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URN: urn:nbn:de:bsz:291-scidok-15058

Advances in in vitro and in vivo models for studying the staphylococcal factors involved in implant infections

Harraghy, Niamh ; Seiler Sarah ; Jacobs, Karin ; Hannig, Matthias ; Menger, Michael D. ; Herrmann, Mathias

Quelle: (2006) The international journal of artificial organs. - 29. 2006, 4, S. 368 -378

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Institut 1: Fachrichtung 2.9 - Chirurgie
Institut 2: Fachrichtung 2.21 - Zahn-, Mund- und Kieferheilkunde
Institut 3: Fachrichtung 2.24 - Medizinische Mikrobiologie und Hygiene
Institut 4: Fachrichtung 7.2 - Experimentalphysik
DDC-Sachgruppe: Medizin
Dokumentart: Aufsatz
Sprache: Deutsch
Erstellungsjahr: 2006
Publikationsdatum: 29.04.2008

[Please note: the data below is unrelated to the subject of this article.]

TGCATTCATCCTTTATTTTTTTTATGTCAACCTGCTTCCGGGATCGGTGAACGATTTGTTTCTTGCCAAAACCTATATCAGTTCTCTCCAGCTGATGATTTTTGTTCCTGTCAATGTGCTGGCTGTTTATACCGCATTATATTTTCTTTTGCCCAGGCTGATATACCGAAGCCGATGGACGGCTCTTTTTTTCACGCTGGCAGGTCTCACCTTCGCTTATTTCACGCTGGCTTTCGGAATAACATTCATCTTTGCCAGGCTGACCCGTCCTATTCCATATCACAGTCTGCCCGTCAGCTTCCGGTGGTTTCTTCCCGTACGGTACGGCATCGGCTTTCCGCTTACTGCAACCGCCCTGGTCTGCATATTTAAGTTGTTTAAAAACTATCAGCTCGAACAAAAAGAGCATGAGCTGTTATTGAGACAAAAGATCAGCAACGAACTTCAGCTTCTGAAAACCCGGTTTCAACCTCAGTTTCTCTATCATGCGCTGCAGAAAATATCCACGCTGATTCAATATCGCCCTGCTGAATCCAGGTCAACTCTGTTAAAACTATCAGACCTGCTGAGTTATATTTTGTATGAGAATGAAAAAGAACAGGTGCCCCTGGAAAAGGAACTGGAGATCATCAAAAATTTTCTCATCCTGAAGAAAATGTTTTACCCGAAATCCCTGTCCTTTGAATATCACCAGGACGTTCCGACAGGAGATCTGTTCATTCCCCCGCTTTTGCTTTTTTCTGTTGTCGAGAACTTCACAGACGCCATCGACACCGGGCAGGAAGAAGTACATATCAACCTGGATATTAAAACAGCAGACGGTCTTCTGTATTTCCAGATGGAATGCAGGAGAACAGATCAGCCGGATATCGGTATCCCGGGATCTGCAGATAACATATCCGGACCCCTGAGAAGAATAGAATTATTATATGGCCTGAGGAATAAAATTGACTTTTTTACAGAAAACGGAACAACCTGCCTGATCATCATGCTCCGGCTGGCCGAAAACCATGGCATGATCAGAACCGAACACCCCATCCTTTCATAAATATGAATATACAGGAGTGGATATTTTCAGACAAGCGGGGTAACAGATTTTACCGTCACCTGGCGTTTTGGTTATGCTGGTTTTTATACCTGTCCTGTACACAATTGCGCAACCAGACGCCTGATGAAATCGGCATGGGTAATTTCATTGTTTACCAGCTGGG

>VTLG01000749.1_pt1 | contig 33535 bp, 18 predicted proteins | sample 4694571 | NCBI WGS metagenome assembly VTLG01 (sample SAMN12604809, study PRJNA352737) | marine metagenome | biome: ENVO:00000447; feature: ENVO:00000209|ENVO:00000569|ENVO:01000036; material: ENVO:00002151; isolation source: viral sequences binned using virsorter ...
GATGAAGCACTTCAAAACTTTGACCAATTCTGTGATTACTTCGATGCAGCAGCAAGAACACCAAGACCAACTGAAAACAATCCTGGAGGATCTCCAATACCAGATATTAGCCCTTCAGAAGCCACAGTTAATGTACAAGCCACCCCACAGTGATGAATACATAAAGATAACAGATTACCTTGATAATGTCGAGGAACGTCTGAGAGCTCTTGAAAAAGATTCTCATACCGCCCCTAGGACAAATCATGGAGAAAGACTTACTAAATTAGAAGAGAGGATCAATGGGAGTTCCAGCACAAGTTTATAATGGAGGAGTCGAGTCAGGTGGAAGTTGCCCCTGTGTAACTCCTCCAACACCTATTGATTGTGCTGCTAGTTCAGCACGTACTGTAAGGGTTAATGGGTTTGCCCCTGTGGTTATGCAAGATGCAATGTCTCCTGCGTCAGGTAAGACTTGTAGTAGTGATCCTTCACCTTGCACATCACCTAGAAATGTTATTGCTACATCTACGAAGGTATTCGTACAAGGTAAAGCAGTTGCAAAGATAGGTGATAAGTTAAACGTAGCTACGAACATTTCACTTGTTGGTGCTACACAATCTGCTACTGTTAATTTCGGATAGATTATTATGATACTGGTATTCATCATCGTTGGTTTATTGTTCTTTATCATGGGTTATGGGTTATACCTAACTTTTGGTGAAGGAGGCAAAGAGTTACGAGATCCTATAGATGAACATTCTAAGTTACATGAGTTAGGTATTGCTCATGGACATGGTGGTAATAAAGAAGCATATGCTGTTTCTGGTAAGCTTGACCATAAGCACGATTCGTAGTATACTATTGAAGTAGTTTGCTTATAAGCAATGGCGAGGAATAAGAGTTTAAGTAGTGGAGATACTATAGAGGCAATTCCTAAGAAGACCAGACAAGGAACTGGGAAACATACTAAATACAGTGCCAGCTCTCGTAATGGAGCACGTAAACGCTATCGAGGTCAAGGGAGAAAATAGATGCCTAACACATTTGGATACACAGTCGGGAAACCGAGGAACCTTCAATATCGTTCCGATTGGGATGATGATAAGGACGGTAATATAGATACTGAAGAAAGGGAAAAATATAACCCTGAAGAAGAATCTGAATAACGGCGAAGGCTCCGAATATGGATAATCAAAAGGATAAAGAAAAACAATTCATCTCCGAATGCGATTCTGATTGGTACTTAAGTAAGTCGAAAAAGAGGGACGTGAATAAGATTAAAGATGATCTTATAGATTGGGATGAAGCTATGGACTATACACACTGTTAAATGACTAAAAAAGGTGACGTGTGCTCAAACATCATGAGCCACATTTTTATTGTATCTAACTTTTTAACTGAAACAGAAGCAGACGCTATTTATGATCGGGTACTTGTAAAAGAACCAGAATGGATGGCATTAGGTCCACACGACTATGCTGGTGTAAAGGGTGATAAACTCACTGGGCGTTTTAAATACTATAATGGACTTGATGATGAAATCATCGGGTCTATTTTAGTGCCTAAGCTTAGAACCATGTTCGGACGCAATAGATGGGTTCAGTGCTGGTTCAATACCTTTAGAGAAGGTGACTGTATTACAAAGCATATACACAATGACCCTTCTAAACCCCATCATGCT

Kurzfassung auf Deutsch: Implant infections due to staphylococci are one of the greatest threats facing patients receiving implant devices. For many years researchers have sought to understand the mechanisms involved in the adherence of the bacterium to the implanted device and the formation of the unique structure, the biofilm, which protects the indwelling bacteria from the host defence and renders them resistant to antibiotic treatment. A major goal has been to develop in vitro and in vivo models that adequately reflect the real-life situation. From the simple microtiter plate assay and scanning electron microscopy, tools for studying adherence and biofilm formation have since evolved to include specialised equipment for studying adherence, flow cell systems, real-time analysis of biofilm formation using reporter gene assays both in vitro and in vivo, and a wide variety of animal models. In this article, we discuss advances in the last few years in selected in vitro and in vivo models as well as future developments in the study of adherence and biofilm formation by the staphylococci.

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